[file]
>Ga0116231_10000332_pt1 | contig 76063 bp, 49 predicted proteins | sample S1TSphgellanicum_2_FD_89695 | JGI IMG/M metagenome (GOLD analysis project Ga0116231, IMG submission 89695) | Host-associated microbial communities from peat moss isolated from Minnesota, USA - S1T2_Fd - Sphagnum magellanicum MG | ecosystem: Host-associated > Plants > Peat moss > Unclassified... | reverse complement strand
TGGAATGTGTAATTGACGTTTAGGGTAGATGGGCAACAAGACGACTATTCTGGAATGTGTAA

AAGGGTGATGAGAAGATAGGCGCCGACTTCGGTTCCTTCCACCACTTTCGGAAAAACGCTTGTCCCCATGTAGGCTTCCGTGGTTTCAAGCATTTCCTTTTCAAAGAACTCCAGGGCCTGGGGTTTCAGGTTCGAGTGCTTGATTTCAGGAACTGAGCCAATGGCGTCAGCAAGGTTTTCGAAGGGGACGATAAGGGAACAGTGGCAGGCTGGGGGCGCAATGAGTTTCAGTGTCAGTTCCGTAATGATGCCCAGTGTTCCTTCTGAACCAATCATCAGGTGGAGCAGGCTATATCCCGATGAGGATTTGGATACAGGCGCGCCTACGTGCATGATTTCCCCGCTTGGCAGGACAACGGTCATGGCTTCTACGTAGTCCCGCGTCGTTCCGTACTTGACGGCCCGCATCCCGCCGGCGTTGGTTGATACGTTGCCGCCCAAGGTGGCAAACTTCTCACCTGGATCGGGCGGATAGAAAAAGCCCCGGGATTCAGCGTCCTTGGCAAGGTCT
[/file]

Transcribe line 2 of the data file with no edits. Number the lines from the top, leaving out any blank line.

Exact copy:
TGGAATGTGTAATTGACGTTTAGGGTAGATGGGCAACAAGACGACTATTCTGGAATGTGTAA